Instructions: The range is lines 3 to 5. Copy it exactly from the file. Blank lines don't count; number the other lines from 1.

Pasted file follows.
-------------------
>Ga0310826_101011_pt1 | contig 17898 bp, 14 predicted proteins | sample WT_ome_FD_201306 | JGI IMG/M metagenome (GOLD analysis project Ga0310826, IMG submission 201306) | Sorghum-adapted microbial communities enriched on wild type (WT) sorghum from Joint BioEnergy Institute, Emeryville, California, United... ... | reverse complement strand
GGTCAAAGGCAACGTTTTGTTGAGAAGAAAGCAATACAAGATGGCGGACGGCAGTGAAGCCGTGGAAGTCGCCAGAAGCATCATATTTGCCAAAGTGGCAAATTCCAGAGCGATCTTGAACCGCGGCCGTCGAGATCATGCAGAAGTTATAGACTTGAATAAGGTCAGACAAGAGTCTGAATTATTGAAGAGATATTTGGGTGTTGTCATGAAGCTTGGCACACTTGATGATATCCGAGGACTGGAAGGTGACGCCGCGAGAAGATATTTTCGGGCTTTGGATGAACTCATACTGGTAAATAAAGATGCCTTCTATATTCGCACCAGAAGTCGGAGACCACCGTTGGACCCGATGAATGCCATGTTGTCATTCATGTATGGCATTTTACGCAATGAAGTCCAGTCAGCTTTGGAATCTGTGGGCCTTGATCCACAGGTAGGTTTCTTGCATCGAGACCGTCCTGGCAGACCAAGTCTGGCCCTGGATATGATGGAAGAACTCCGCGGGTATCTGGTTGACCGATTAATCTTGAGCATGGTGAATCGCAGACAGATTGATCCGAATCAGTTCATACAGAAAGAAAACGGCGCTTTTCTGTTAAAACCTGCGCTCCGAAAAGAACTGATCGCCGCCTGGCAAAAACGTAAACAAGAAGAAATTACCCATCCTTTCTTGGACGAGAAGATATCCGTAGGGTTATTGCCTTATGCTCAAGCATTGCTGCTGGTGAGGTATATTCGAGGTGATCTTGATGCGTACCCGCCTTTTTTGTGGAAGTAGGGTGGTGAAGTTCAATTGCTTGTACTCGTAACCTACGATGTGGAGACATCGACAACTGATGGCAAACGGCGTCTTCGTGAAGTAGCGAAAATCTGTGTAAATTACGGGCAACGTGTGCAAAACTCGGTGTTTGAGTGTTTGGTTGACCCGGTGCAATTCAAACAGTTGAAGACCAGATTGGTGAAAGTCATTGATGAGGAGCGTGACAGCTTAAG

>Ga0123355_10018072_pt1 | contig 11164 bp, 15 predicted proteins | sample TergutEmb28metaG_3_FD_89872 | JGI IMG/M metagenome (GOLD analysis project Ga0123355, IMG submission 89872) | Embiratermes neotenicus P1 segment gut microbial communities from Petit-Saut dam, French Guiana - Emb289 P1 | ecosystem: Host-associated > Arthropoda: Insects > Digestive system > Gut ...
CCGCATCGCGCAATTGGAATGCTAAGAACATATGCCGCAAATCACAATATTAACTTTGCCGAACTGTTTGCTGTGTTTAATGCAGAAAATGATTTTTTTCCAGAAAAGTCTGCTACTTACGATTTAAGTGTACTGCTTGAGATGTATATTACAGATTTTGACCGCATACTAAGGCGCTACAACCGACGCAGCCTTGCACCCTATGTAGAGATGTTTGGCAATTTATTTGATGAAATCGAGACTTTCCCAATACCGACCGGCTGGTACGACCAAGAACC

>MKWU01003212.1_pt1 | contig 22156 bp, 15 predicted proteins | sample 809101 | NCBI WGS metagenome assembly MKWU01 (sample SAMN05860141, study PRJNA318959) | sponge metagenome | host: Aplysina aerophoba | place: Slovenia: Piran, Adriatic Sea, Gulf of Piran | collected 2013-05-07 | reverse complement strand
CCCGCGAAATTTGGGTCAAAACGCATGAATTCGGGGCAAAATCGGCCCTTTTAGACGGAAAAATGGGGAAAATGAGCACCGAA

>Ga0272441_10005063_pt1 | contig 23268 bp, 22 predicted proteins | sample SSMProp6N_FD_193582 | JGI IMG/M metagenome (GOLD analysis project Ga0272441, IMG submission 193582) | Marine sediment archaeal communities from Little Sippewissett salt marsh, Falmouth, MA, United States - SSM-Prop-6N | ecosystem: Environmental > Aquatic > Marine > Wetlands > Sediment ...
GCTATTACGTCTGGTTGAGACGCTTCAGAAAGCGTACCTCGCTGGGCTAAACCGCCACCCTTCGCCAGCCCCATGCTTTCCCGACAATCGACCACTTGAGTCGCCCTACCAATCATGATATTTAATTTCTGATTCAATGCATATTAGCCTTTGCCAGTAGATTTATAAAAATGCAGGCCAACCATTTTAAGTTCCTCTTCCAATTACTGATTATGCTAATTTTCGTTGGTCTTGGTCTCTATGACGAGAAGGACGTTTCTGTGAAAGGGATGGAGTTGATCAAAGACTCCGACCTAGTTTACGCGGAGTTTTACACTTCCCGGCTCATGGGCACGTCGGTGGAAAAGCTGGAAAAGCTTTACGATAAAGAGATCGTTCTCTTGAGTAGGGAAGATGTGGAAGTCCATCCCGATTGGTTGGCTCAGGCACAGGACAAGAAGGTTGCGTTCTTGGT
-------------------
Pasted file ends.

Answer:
>Ga0123355_10018072_pt1 | contig 11164 bp, 15 predicted proteins | sample TergutEmb28metaG_3_FD_89872 | JGI IMG/M metagenome (GOLD analysis project Ga0123355, IMG submission 89872) | Embiratermes neotenicus P1 segment gut microbial communities from Petit-Saut dam, French Guiana - Emb289 P1 | ecosystem: Host-associated > Arthropoda: Insects > Digestive system > Gut ...
CCGCATCGCGCAATTGGAATGCTAAGAACATATGCCGCAAATCACAATATTAACTTTGCCGAACTGTTTGCTGTGTTTAATGCAGAAAATGATTTTTTTCCAGAAAAGTCTGCTACTTACGATTTAAGTGTACTGCTTGAGATGTATATTACAGATTTTGACCGCATACTAAGGCGCTACAACCGACGCAGCCTTGCACCCTATGTAGAGATGTTTGGCAATTTATTTGATGAAATCGAGACTTTCCCAATACCGACCGGCTGGTACGACCAAGAACC

>MKWU01003212.1_pt1 | contig 22156 bp, 15 predicted proteins | sample 809101 | NCBI WGS metagenome assembly MKWU01 (sample SAMN05860141, study PRJNA318959) | sponge metagenome | host: Aplysina aerophoba | place: Slovenia: Piran, Adriatic Sea, Gulf of Piran | collected 2013-05-07 | reverse complement strand